Army's New Unmanned Missile Launcher Could Target Ships And Air Defenses

A slick Army video presentation on its experimental Autonomous Multi-Domain Launcher also reveals new details about its future missile plans.

An artist's conception of the US Army's Autonomous Multi-Domain Launcher.
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The U.S. Army says it has tested a prototype of an unmanned derivative of the M142 High Mobility Artillery Rocket System, or HIMARS, that is capable of a certain degree of autonomous operation. The service has also released a glitzy computer-generated video presentation depicting one of these vehicles, now known as the Autonomous Multi-Domain Launcher, or AML, working a standard HIMARS launch vehicle to engage a hostile warship and land-based air defenses after being airlifted onto an island by C-130-type cargo aircraft. That video offers new information about the plans for the future Precision Strike Missile, as well.

The recent test of the AML prototype, which took place on June 16, focused on demonstrating this general concept of operations, with a particular eye toward future operations in the Pacific Region. Over the course of the mock mission, which personnel from the Army's 18th Field Artillery Brigade led, the unmanned launcher was airlifted onto multiple simulated "islands" at Fort Sill in Oklahoma. The 18th Field Artillery Brigade, based at Fort Bragg in North Carolina, is part of the XVIII Airborne Corps, which also includes the 82nd Airborne Division and that is tasked with, among other things, being prepared to rapidly respond to contingencies worldwide.

The scenario involved, in part, simulating the launch of multiple Precision Strike Missiles (PrSM), a weapon that is still in development, at targets more than 310 miles away. The AML also engaged mock targets at shorter distances using unspecified artillery rockets. The current HIMARS launcher can fire precision-guided 227mm artillery rockets, as well as the Army Tactical Missile System (ATACMS) short-range ballistic missile, and is slated to be able to launch PrSMs in the future.

The video presentation that the Army released along with its disclosure of the real-world test, seen earlier in this story, shows a pair of C-130s, one carrying a standard HIMARS vehicle and the other loaded with the AML, landing on an austere airstrip and unloading the launchers. The two vehicles then take up firing positions, with the manned HIMARS engaging a Russian Slava class cruiser at sea and the AML conducting a strike on what appears to be a Russian-made S-400 surface-to-air missile system battery. The two launchers are then loaded back onto the C-130s and depart the area, while U.S. Air Force F-16C Viper fighter jets are shown then moving in to conduct follow-on strikes through the newly formed gap in the enemy's defenses.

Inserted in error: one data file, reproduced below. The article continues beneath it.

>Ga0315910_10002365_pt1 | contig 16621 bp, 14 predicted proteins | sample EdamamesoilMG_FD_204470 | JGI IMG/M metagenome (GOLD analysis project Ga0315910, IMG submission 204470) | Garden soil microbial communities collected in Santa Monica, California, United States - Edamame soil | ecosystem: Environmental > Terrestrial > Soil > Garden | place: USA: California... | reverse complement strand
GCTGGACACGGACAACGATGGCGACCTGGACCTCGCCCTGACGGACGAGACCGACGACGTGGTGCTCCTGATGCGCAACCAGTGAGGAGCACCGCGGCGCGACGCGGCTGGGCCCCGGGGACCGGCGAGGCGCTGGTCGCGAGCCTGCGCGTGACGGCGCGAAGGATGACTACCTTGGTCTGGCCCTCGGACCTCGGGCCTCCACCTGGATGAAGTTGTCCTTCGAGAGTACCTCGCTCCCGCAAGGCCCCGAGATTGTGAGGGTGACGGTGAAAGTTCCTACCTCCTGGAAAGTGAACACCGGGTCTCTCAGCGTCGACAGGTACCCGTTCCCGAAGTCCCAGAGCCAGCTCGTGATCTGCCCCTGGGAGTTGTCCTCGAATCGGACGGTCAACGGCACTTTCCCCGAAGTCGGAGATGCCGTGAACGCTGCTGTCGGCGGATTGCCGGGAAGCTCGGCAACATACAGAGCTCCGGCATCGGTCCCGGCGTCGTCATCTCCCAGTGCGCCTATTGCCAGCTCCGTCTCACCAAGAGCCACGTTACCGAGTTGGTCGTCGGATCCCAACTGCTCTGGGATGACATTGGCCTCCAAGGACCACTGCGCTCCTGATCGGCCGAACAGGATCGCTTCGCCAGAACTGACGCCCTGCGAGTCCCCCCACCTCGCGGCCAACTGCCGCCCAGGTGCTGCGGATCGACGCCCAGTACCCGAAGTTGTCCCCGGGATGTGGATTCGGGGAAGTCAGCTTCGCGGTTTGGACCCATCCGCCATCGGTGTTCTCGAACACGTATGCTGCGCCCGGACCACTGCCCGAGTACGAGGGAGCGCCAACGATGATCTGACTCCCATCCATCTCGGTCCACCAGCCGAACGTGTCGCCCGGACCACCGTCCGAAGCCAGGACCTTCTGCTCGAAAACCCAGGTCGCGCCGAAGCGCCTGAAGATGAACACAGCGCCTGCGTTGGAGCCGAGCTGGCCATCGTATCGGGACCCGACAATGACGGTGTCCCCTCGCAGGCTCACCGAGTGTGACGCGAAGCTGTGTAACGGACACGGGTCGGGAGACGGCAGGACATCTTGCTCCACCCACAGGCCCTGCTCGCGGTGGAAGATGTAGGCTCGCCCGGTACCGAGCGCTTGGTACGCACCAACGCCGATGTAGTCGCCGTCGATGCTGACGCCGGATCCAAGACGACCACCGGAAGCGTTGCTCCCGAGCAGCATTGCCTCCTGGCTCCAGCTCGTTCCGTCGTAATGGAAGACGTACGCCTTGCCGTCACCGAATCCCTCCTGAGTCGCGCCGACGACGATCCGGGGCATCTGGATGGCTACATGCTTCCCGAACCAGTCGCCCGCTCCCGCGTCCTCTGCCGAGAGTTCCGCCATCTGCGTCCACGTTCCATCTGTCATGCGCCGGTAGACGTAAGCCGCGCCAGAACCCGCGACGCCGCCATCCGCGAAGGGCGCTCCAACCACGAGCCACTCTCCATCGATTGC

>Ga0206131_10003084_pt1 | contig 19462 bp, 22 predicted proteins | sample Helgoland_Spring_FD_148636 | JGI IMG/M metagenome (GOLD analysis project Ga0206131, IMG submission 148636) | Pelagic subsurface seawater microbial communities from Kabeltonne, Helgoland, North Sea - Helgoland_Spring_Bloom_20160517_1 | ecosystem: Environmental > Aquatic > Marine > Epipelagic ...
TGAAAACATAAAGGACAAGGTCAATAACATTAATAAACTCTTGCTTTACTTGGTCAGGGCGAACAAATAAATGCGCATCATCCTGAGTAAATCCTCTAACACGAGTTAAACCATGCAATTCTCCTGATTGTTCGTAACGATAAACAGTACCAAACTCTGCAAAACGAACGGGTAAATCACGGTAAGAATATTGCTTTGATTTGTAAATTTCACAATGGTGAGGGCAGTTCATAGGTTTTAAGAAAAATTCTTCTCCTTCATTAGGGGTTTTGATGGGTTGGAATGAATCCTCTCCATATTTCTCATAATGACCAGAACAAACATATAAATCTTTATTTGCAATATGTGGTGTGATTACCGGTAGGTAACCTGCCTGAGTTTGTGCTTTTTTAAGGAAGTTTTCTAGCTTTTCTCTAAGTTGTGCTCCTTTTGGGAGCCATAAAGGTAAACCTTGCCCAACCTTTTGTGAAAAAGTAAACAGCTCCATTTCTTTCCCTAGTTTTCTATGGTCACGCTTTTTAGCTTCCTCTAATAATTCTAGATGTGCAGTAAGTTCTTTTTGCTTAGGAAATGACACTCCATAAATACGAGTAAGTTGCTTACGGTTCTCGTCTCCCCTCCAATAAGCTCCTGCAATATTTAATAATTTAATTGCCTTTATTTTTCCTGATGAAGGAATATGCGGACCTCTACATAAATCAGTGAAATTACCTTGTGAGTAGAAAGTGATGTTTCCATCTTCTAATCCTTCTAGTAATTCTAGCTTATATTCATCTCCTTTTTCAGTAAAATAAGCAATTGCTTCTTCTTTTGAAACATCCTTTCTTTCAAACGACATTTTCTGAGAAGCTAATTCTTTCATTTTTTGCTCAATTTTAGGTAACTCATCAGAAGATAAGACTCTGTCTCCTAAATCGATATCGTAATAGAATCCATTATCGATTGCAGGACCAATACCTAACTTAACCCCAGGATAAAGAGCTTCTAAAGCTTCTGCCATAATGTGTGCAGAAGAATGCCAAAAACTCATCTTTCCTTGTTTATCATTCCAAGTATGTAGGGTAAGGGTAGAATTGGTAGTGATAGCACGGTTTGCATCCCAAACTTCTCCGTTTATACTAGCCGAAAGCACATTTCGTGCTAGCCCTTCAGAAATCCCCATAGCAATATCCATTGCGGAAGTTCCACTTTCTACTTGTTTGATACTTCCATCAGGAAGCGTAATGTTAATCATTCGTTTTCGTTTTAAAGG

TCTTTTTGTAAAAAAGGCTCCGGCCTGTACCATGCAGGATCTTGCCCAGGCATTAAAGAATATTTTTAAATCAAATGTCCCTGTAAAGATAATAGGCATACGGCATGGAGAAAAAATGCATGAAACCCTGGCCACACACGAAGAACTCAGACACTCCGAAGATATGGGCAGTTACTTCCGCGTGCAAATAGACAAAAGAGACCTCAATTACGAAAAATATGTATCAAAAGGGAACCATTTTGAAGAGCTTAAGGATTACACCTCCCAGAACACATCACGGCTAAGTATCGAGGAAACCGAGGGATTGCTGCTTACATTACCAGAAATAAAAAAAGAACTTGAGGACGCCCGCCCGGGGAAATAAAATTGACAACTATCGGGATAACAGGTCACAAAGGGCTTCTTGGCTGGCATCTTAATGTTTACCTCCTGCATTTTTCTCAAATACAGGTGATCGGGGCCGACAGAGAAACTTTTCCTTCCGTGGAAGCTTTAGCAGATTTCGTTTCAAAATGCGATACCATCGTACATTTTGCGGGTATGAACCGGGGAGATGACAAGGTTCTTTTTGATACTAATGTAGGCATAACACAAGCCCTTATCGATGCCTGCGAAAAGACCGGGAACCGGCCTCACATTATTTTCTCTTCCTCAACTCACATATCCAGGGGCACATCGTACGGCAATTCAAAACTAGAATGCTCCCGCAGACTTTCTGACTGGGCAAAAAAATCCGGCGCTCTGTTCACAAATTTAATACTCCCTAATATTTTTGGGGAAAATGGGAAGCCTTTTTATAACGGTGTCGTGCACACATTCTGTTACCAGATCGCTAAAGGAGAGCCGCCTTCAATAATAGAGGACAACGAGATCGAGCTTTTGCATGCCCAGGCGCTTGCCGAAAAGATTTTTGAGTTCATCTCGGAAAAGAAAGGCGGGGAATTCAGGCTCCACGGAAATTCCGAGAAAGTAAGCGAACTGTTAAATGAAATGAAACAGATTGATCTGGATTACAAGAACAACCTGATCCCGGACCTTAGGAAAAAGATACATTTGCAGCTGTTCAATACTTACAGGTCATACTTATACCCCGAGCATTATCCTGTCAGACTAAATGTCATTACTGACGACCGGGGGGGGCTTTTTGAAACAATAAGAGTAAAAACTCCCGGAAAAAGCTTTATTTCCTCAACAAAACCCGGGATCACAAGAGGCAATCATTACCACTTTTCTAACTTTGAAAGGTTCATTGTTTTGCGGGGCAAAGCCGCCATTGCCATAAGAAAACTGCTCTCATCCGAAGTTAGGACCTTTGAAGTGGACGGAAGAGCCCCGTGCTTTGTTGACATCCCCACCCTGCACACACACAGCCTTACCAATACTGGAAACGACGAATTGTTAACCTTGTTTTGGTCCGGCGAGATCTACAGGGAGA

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A Russian Slava class cruise seen in the Army's computer-generated video as one of the two threats that the HIMARS-AML team engages.

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Surface-to-air missile transporter-erector-launchers depicted in the Army's video as another target for the HIMARS-AML team. These are of a type associated with the Russian-made S-400 system, as well as variants of the older S-300.

The rapid deployment of manned HIMARS launch vehicles via C-130-type aircraft, as well as Air Force C-17A Globemaster III airlifters, to forward locations is already a well-established tactic in the Army, as well as the U.S. Marines Corps. The latter service refers to these as HIMARS Rapid Infiltration missions, or HIRAIN. The Army has also been exploring, in cooperation with other branches of the U.S. military, how ground-based artillery and missile systems could help neutralize enemy air defenses and other anti-access and area denial (A2/AD) assets in future conflicts.